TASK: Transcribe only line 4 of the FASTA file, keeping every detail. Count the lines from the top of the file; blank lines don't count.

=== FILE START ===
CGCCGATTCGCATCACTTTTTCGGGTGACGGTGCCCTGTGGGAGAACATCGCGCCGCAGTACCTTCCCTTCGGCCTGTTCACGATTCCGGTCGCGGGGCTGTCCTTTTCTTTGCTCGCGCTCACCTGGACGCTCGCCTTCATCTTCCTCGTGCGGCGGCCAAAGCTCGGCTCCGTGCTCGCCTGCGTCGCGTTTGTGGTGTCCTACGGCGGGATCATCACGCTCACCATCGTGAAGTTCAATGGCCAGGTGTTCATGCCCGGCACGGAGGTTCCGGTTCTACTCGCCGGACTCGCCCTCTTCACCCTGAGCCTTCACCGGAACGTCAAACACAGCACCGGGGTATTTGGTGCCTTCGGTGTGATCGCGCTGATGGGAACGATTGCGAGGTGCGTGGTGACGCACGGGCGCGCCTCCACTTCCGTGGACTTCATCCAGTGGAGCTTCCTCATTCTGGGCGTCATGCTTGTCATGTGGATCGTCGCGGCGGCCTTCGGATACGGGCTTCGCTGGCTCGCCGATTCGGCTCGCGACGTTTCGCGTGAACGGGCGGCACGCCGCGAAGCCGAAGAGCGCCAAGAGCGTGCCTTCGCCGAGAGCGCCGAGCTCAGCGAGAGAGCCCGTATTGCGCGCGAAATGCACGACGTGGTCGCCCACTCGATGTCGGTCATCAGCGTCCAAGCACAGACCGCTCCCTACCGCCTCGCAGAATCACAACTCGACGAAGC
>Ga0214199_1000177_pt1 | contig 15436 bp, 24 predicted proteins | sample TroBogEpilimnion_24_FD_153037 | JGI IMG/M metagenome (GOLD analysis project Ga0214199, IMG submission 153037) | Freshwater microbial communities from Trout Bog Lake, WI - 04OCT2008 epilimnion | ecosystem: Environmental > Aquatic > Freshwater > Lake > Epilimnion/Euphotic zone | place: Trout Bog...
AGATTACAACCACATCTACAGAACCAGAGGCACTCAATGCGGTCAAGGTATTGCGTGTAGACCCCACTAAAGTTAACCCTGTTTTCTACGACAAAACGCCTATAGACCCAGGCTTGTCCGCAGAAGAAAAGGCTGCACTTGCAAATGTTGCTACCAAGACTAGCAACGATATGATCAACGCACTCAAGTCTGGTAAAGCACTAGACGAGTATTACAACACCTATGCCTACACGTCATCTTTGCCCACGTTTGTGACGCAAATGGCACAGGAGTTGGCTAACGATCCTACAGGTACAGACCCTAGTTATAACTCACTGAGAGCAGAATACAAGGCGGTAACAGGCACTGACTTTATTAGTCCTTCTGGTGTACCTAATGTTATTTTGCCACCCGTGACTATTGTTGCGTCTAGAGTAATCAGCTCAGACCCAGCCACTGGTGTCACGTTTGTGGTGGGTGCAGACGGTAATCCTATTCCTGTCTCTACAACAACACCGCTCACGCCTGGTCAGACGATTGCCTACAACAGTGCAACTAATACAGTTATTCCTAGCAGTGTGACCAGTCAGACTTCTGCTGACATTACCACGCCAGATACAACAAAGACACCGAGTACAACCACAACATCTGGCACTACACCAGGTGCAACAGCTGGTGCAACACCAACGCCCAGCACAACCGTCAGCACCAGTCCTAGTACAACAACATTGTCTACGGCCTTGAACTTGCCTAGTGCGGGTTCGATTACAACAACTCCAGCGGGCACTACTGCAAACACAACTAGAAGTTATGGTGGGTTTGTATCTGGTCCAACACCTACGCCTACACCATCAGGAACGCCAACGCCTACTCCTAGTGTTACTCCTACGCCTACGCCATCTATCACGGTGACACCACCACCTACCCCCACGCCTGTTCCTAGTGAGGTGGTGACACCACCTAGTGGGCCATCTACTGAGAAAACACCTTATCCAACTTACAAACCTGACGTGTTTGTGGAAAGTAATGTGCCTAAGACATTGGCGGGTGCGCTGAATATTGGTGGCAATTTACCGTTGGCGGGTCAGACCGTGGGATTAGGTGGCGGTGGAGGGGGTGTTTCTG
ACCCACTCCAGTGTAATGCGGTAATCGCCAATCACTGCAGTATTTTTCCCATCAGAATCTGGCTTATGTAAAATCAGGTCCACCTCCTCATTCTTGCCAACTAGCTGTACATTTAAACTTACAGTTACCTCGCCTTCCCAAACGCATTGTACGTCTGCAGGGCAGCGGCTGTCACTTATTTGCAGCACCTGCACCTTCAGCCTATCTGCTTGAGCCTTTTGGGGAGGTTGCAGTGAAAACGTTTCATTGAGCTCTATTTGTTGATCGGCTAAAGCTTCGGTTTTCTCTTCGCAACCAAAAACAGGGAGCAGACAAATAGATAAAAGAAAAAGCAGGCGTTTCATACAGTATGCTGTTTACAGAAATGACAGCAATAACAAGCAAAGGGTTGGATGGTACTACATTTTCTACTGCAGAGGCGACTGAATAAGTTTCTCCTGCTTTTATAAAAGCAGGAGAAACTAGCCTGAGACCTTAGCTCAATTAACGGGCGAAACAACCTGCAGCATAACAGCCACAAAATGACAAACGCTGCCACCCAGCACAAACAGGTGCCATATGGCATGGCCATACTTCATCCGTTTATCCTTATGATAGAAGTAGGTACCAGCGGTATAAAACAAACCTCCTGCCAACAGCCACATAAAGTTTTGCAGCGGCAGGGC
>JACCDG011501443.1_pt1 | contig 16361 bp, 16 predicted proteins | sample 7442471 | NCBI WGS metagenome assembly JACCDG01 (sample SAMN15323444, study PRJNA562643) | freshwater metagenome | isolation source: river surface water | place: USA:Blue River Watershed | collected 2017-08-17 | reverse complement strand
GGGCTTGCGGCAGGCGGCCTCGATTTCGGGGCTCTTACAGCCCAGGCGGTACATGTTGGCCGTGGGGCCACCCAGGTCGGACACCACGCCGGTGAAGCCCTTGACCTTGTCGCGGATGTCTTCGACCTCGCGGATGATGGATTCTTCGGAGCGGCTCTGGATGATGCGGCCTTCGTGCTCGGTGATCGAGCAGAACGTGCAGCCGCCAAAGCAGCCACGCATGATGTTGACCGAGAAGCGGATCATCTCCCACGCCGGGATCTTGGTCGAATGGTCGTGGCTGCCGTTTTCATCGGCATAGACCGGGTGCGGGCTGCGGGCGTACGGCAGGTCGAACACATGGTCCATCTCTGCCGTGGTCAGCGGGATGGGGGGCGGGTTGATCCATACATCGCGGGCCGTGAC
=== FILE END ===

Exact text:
ACCCACTCCAGTGTAATGCGGTAATCGCCAATCACTGCAGTATTTTTCCCATCAGAATCTGGCTTATGTAAAATCAGGTCCACCTCCTCATTCTTGCCAACTAGCTGTACATTTAAACTTACAGTTACCTCGCCTTCCCAAACGCATTGTACGTCTGCAGGGCAGCGGCTGTCACTTATTTGCAGCACCTGCACCTTCAGCCTATCTGCTTGAGCCTTTTGGGGAGGTTGCAGTGAAAACGTTTCATTGAGCTCTATTTGTTGATCGGCTAAAGCTTCGGTTTTCTCTTCGCAACCAAAAACAGGGAGCAGACAAATAGATAAAAGAAAAAGCAGGCGTTTCATACAGTATGCTGTTTACAGAAATGACAGCAATAACAAGCAAAGGGTTGGATGGTACTACATTTTCTACTGCAGAGGCGACTGAATAAGTTTCTCCTGCTTTTATAAAAGCAGGAGAAACTAGCCTGAGACCTTAGCTCAATTAACGGGCGAAACAACCTGCAGCATAACAGCCACAAAATGACAAACGCTGCCACCCAGCACAAACAGGTGCCATATGGCATGGCCATACTTCATCCGTTTATCCTTATGATAGAAGTAGGTACCAGCGGTATAAAACAAACCTCCTGCCAACAGCCACATAAAGTTTTGCAGCGGCAGGGC